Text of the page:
Wednesday, November 23, 2005

VH-1 Special: Elmo (circa 2012)

Squeaky-voiced and always cheerful, Elmo never seemed destined for greatness. For years, he served dutifully as a backup character to such Sesame Street icons as Big Bird and Cookie Monster. However, in the late 1990s, Sesame Street management wanted a change. They believed Elmo had a certain marketability the others could not attain. Sure, Big Bird was beloved, but executives did not believe young children could relate as well to a six-foot tall bird as they could to a small, harmless red figure.

And so the Elmo era was born. No longer in the background, Elmo was now the unofficial host of the show, garnering more face time than any other of the characters. It was Elmo's World now.

On the show, Elmo shined. His popularity spawned such children's merchandise as the "Tickle Me, Elmo" doll that sold millions of copies. However, off camera, success began to go to Elmo's head. Excess through alcohol, drugs and sex begat a decline that was painful for his co-workers to watch. It happened right before their eyes.

Whereas he previously helped newcomers along, Elmo even began taking Sesame Street veterans to task. In one highly publicized outtake, a drunken Elmo was seen accosting Cookie Monster in 2002. "Give me a fuckin' cookie, you blue piece of shit! You keep all the cookies for yourself, you asshole, now give me one! Oh, I'll, oh, just give me a fuckin' cookie! I'm hungry, man! I'm gonna beat your sorry ass if you don't give me a...give me that jar!" The fight was seen across the world, and Elmo was given a two-month suspension and ordered to check himself into the Betty Ford Clinic.

"It was painful to see," Big Bird said. "We all hoped Elmo would get help, and we were glad he did, but many of those on the show began to show disdain toward him due to his power-hungry attitude."

Upon his rearrival on the show, Elmo displayed signs he may have changed his ways. However, what was once shaded by drugs and alcohol use was now a full-fledged desire for domination of Sesame Street. Many cast members claim Elmo attempted to pit other characters against each other for his own gain. In an interview in 2004, Elmo described his plans.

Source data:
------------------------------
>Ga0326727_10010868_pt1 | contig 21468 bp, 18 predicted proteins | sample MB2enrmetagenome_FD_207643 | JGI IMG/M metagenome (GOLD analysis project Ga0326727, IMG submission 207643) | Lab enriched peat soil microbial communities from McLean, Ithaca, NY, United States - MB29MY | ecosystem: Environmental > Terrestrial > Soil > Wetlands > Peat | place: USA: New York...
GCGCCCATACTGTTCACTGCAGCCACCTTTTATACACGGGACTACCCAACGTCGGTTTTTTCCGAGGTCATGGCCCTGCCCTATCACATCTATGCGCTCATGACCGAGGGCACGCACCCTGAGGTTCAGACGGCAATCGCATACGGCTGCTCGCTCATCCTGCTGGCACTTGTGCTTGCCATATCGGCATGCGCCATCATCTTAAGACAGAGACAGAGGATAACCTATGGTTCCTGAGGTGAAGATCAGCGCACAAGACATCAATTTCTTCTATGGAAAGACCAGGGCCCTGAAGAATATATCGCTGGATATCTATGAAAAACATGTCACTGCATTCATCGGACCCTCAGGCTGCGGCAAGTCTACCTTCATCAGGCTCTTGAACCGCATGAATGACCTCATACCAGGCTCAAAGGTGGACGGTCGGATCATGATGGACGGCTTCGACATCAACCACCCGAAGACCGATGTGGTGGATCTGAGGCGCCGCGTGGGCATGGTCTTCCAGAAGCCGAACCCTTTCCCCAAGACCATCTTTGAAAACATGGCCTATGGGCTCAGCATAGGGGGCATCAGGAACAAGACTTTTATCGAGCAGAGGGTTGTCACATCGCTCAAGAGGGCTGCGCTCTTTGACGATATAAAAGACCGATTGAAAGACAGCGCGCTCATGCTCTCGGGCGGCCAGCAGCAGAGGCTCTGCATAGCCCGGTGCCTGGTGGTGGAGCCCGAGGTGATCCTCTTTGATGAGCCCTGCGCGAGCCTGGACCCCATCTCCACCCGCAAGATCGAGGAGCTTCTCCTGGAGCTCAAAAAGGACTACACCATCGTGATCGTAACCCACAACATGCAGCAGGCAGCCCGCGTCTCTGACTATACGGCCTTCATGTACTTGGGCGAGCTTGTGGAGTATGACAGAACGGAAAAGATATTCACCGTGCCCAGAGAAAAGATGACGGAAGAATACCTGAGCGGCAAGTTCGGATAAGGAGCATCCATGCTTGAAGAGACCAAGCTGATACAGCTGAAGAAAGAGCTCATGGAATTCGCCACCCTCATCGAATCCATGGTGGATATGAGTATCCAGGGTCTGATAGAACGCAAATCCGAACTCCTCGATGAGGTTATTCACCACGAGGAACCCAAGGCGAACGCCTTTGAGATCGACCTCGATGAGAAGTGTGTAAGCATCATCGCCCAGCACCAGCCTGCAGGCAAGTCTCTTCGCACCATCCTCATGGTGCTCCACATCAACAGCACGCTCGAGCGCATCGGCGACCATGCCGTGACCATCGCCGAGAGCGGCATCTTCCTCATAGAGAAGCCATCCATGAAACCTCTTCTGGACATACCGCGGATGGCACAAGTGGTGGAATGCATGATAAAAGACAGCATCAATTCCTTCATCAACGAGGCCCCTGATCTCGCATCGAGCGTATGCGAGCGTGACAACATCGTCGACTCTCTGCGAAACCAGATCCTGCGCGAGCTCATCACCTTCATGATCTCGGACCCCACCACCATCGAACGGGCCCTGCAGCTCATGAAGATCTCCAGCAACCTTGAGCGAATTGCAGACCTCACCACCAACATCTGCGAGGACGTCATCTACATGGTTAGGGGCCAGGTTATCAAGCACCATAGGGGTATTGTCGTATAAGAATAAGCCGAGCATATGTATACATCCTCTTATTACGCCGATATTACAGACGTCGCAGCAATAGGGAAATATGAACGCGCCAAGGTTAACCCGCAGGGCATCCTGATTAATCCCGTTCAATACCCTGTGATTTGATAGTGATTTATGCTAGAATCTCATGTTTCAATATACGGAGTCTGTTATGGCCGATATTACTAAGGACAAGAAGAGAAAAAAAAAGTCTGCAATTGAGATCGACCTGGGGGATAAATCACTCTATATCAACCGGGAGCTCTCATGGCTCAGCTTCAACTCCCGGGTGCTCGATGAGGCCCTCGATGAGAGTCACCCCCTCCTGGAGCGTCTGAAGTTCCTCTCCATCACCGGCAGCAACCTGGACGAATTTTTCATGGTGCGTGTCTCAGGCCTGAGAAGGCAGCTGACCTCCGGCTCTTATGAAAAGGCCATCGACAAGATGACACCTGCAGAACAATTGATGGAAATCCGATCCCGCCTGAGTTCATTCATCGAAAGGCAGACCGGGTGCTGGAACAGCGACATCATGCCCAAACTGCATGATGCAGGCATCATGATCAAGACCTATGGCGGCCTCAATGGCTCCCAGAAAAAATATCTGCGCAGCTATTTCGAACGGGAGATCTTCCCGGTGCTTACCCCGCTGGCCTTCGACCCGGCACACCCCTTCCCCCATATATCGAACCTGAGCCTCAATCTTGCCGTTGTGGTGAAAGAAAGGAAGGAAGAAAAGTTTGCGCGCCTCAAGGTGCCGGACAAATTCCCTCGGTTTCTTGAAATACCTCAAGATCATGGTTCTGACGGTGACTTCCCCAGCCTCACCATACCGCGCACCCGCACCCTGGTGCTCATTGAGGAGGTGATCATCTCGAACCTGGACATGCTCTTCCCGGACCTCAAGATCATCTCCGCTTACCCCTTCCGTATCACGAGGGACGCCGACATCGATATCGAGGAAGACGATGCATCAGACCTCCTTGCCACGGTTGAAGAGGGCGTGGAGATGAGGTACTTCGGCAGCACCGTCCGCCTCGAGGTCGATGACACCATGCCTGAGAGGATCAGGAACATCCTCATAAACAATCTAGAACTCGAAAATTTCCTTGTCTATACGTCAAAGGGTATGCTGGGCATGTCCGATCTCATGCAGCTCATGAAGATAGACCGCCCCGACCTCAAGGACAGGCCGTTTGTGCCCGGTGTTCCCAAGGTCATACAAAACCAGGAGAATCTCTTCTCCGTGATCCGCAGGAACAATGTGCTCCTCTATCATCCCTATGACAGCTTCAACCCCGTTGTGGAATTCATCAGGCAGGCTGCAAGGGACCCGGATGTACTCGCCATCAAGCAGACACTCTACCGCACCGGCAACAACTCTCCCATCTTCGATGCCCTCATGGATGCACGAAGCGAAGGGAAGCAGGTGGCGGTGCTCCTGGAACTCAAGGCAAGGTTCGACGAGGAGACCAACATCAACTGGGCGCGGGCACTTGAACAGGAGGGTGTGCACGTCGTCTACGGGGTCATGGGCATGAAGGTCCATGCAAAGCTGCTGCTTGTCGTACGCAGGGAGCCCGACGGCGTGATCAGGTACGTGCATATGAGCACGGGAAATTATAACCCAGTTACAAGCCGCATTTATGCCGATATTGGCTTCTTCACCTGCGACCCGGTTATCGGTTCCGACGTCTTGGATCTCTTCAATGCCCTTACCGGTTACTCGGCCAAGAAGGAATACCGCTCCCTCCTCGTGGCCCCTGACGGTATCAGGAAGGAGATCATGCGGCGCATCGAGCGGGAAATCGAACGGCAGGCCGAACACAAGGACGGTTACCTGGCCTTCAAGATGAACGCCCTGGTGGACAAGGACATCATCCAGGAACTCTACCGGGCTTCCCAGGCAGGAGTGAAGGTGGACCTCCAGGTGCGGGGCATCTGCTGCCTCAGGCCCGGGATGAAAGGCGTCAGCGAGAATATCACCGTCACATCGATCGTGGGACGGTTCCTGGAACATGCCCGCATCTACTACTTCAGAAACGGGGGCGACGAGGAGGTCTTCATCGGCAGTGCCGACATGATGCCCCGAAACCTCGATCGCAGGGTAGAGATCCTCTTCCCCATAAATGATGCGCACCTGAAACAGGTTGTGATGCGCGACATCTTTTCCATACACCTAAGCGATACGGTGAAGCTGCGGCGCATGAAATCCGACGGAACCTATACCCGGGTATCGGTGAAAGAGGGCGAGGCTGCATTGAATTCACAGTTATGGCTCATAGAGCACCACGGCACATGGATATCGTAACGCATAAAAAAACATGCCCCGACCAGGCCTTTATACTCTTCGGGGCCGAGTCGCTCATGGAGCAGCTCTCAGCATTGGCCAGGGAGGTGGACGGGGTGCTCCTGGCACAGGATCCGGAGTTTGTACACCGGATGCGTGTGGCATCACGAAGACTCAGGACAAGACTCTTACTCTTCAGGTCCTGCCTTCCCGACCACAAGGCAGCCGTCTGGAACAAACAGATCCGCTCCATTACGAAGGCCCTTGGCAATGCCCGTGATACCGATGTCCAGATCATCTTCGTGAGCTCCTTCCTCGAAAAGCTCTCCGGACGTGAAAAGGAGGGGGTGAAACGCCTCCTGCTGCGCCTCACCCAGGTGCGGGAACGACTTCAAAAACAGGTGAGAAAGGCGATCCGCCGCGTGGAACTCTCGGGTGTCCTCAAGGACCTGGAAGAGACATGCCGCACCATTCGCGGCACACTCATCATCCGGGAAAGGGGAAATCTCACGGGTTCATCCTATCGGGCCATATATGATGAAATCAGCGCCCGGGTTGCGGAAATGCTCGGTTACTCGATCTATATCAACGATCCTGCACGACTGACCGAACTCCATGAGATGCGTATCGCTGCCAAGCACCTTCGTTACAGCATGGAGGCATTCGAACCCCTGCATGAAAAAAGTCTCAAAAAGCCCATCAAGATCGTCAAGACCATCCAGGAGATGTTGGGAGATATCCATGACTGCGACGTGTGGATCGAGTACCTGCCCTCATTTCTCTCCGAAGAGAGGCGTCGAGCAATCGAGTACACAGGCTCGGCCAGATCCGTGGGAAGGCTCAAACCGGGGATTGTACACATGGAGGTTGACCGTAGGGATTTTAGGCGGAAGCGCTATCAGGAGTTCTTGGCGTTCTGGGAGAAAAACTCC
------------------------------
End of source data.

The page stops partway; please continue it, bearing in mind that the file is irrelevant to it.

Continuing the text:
"Now that my mind is clear, I see what must be done. I am Sesame Street. Children love me. Their parents love me. Who do you think makes the money around here? The Corporation for Public Broadcasting? I don't think so. It's Elmo. They can't get rid of me. They will never get rid of me. I am the lord of the street."

Elmo's Machiavellian tendancies drew much attention at the PBS offices, but executives knew they were in for a losing battle. With competition from other children's shows such as Teletubbies and various cable programs, keeping Elmo in the spotlight proved to be their only choice. However, it was one they would soon regret.

"There was only so much we could do," said one executive who wished to remain anonymous. "Yes, there is much regret over the fact we could have done more to save Elmo and the show's reputation, but you have to remember who we were dealing with. Unfortunately, it got to a point to where one character was bigger than the show."

However, by this time, Elmo had reached his peak, and the decline proved to be harder than the excess. In 2007, with his popularity waning from viewers believing he had become a stale act and a decision by PBS to market Oscar the Grouch, Elmo's spotlight began to fade. It clicked off when he was charged with soliciting a prostitute when taking an undercover police officer to the Sesame Street studios during nighttime hours.

"Bitch set me up! The bitch set me up!," Elmo proclaimed on national television as he was taken for finger printing.

After serving six months in prison, Elmo once again became a disgraced figure. Never allowed back on Sesame Street, he began taking bit roles in B-movies to make any middling amount of money he could gather. In 2009, gambling debts forced Elmo to file for Chapter 11 bankruptcy, and he was seen at various homeless shelters in the Tacoma, Wash. area. The Elmo era was over.

A modern day Bobby Fischer, not much is known of Elmo's whereabouts these days. Some say he left the country. Others say he simply wants nothing of the public life. But the downfall of an individual with so much potential--potential that was used in a way that was harmful both to himself and others--is painful for even his biggest critics.

"I think it took a lot out of him," Big Bird said. "His passion, no matter how deceitful and wrongly used at times, was gone. Elmo's failure will forever be one of the more painful aspects of all of our lives. I wish there was something we could do."


Blogger Daniel said...


9:58 AM  

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